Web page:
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Lady Britomart Undershaft summons her children to her house in the fashionable London suburb of Wilton Crescent. Stephen, the first to arrive, greets his mother in the library. Lady Britomart, a formidable woman fifty years of age, intends to discuss the family’s finances. She reminds Stephen that his sister Sarah’s fiancé, Charles Lomax, whose inheritance is still ten years off, is too brainless to support a wife. She objects less to Adolphus Cusins, a professor of Greek, who is engaged to her daughter, Barbara, a major in the Salvation Army.

Stephen timidly mentions the name of his father, Andrew Undershaft, a wealthy munitions manufacturer who is estranged from his family. Lady Britomart admits that she had invited Andrew that night to solicit financial help from him. Stephen disdains the tainted Undershaft capital, but his mother informs him that their present income comes not from her own father, whose only legacy to his family is an aristocratic name, but from Andrew. She also explains that her separation from Andrew comes from her objections to the longstanding Undershaft tradition of turning over the munitions operations to a talented foundling. Seven generations of foundlings have taken the name Andrew Undershaft and run the business, but she objects against Andrew’s disinheriting Stephen.

The girls and their fiancés arrived shortly before Andrew, who, having been away for twenty years, does not recognize his own children. Barbara’s conspicuous Salvation Army uniform turns the conversation to a discussion of personal morality. Andrew’s motto, he explains, is “unashamed,” and he candidly admits that he reaps handsome profits from “mutilation and murder.” He and Barbara challenge one another to a sort of conversion contest. Andrew agrees to visit Barbara’s shelter in the slums if she will visit his weapons factory in Middlesex.

At the squalid Salvation Army post in West Ham a few days later, two poor Cockneys, Snobby Price and Rummy Mitchens, huddle for shelter from the January cold. In low voices they discuss how they routinely make up dramatic public confessions of sins to get free meals. Jenny Hill, a worker for the army, brings in Peter Shirley, who recently lost his job. Unlike Rummy and Snobby, Shirley balks over accepting charity. A loud bully named Bill Walker swaggers in looking for his girlfriend, who recently converted. When he recognizes Jenny as the Salvationist who had helped reform his girlfriend, he angrily wrenches her arm, pulls her hair, and hits her in the face with his fist. Jenny tearfully asks God for strength and runs off.

When Barbara arrives to deal with Bill Walker, her father follows and observes. She awakens Walker’s conscience in part by mentioning Todger Fairmile, a former wrestler who is now a sergeant at the army’s Canning Town barracks. Walker offers a sovereign to ease his shame, but Barbara says that she and the army cannot be bought off and will accept nothing less than Walker’s repentant soul.

Mrs. Baines, the commissioner, comes in to report that the prospect of having to close several shelters because of a lack of money, has receded again after a sizable donation from Lord Saxmundham. Barbara is dismayed when Andrew explains that this donor is really Horace Bodger, the whiskey tycoon, whose product had ruined so many of the West Ham destitute. Andrew calls Bodger’s donation mere conscience money and, not wanting to be outdone, offers to match it with an equal gift of his own. Barbara knows that neither Bodger nor her father has reformed. She is aghast to see Mrs. Baines accept the tainted money. She slowly removes her Salvation Army badge as Undershaft, Cusins,...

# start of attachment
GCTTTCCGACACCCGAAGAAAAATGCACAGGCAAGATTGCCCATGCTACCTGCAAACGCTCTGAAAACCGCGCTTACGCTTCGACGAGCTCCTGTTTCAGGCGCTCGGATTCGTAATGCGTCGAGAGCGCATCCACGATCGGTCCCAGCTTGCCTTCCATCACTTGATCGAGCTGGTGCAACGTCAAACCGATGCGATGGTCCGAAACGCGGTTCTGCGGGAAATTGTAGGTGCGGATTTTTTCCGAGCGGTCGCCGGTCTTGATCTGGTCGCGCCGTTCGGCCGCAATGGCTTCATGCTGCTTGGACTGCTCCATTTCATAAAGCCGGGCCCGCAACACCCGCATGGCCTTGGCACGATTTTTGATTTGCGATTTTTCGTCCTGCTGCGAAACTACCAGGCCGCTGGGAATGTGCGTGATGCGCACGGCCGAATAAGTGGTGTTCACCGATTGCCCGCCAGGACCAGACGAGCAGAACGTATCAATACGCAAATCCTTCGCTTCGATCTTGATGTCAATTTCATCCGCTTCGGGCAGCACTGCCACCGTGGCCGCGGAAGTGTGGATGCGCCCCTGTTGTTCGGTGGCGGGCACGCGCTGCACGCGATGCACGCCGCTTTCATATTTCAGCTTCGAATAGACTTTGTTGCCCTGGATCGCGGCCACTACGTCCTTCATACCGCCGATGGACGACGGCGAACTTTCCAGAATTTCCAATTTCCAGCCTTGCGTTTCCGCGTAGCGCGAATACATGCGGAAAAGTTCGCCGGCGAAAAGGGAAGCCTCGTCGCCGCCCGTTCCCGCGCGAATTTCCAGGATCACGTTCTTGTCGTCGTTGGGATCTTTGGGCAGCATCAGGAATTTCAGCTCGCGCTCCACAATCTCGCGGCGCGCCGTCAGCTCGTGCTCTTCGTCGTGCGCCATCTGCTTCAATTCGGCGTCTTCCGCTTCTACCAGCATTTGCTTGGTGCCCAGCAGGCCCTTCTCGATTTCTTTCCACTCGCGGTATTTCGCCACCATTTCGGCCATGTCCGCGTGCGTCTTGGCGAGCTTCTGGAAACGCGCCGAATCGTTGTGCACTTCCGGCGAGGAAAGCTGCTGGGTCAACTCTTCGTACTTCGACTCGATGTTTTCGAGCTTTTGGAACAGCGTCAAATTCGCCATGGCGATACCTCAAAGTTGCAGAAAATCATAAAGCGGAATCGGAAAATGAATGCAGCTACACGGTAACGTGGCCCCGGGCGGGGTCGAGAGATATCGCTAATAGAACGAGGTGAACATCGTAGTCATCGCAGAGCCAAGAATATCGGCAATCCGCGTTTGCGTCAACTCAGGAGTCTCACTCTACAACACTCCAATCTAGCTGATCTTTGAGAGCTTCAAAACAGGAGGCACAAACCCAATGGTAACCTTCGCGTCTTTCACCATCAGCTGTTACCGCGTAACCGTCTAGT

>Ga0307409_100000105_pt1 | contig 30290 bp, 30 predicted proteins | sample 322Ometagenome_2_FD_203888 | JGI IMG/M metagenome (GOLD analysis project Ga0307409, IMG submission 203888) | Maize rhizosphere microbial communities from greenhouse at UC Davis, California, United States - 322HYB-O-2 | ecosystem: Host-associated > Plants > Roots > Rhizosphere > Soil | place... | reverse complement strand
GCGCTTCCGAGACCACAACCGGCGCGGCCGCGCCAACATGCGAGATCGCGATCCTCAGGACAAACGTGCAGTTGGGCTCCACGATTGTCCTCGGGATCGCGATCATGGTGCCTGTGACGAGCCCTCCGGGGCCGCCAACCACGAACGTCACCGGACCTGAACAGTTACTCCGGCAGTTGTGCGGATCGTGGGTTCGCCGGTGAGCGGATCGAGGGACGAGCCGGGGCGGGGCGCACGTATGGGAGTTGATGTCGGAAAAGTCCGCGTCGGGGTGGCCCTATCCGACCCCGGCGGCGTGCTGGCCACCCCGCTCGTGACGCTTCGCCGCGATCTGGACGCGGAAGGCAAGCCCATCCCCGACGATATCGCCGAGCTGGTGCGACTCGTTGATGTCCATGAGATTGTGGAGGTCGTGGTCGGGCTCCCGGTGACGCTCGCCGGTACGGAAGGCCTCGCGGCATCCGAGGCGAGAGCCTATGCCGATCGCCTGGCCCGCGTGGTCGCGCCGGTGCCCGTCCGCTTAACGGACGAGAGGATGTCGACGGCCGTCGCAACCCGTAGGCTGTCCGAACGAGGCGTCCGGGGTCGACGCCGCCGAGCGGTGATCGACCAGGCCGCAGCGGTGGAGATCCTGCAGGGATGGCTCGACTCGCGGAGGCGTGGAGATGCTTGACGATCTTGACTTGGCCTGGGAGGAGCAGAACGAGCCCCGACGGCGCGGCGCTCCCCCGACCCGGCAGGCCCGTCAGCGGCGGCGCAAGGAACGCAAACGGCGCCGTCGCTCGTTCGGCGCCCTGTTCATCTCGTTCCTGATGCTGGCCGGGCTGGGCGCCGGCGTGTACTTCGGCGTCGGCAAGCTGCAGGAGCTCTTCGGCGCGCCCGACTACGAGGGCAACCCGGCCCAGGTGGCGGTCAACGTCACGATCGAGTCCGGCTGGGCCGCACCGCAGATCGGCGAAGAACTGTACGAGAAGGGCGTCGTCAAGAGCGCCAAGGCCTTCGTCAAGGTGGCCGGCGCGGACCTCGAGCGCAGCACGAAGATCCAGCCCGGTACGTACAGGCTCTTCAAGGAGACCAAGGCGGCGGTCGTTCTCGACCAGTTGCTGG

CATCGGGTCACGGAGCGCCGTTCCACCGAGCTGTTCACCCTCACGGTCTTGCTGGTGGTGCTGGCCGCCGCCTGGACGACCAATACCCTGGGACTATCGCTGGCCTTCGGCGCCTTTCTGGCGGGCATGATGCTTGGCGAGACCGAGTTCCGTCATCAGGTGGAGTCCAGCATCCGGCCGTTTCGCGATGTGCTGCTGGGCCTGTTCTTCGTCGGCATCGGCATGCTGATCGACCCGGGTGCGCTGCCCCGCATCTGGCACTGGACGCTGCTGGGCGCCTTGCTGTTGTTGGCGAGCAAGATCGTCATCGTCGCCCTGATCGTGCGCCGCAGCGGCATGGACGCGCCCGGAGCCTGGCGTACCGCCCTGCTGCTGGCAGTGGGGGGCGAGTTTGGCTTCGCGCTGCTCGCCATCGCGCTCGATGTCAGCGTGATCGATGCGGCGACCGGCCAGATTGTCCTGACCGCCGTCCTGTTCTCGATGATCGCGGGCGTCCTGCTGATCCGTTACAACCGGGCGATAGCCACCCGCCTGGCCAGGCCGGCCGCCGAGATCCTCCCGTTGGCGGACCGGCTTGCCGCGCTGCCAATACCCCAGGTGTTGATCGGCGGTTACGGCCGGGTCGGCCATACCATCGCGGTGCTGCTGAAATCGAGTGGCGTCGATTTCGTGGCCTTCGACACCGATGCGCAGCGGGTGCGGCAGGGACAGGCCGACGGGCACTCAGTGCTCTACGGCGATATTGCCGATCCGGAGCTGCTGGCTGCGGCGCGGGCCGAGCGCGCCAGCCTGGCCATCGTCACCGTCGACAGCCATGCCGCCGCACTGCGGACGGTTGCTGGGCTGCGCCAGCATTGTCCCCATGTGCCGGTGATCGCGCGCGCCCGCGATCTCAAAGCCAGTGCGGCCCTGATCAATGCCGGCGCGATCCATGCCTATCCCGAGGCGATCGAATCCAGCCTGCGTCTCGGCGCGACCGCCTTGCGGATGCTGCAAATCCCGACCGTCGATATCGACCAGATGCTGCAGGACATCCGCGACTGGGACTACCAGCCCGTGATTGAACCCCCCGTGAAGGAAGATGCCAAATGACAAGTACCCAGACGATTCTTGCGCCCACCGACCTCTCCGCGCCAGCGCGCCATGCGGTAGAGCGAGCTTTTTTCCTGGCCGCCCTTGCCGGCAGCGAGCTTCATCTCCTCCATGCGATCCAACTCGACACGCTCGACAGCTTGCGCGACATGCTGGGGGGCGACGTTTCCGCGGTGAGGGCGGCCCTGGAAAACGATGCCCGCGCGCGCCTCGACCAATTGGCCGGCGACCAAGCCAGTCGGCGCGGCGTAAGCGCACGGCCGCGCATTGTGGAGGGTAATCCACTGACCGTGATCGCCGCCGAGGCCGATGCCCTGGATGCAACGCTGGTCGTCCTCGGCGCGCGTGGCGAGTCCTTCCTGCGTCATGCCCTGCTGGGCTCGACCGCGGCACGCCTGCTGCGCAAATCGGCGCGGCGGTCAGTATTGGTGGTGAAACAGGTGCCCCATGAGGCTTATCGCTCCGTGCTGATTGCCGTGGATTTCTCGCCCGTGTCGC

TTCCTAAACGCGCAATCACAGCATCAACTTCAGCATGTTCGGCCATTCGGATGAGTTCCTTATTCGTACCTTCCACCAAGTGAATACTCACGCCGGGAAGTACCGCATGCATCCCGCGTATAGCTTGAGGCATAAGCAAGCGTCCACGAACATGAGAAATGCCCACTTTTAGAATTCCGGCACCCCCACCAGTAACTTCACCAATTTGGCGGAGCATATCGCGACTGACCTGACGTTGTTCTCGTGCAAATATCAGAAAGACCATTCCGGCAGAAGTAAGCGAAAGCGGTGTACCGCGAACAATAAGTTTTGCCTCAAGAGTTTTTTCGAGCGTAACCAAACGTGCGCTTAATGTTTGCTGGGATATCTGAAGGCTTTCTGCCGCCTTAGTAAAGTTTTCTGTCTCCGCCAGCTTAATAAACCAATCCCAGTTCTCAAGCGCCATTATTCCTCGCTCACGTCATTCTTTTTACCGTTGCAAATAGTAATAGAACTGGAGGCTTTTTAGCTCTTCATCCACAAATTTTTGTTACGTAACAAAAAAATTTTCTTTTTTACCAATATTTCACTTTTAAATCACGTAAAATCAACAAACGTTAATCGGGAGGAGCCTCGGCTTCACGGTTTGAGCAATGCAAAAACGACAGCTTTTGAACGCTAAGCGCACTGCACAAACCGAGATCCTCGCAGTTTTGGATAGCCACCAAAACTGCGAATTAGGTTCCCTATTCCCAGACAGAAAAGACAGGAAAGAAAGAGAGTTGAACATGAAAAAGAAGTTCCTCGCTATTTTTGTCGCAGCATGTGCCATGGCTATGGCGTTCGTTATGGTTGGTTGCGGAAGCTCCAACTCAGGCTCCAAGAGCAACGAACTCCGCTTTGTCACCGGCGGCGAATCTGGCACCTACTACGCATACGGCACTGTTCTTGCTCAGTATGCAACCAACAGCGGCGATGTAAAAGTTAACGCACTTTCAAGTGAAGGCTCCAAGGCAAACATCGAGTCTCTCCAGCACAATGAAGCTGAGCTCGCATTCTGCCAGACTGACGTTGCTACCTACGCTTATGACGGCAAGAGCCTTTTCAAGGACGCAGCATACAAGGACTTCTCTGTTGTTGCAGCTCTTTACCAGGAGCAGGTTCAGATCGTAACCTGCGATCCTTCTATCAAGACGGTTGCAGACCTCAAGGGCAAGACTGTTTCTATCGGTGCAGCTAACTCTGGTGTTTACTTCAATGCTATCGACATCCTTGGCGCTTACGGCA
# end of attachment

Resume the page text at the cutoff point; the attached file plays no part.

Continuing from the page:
(This entire section contains 903 words.)

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and Mrs. Baines march off to celebrate. Bill Walker, having observed the transaction, taunts a disillusioned Barbara by saying, “What price salvation?”

The next day, in Lady Britomart’s library, Cusins reports to the family about the fiery religious meeting the day before. Amid music and hysteria, Mrs. Baines had announced the donations and the army had recorded 117 conversions. Lady Britomart settles the earlier financial question by persuading Andrew to provide support for Charles Lomax and Sarah. Andrew is resolute, however, about upholding the Undershaft tradition and disinheriting Stephen in favor of a foundling. Having seen Stephen’s lack of curiosity and intelligence, he suggests a career in politics or journalism for his son.

The entire family later travels to Andrew’s factory in Middlesex, a place that shocked them for being so clean and respectable. They marvel at the nursing home, town hall, libraries, and schools. Peter Shirley, they discover, has been given a job as a gatekeeper. Andrew proudly brags that the profits from the bloody business of warfare has eliminated from his community the worst crime of all: poverty. Its byproducts of misery, crime, and hunger are also unknown. Cusins then startles everyone by explaining that technically he himself is a foundling since his Australian parents were not legally married in England. Andrew happily offers him the position of Andrew Undershaft VIII, which he accepts.

Attention returns to Barbara. Andrew invites her to bring her gift for saving souls to his community, telling her that unlike the poor in West Ham the souls of his workers are hungry because their stomachs are full. After considering, Barbara accepts. She announces that she is over the bribe of bread and that “the way of life lies through the factory of death.”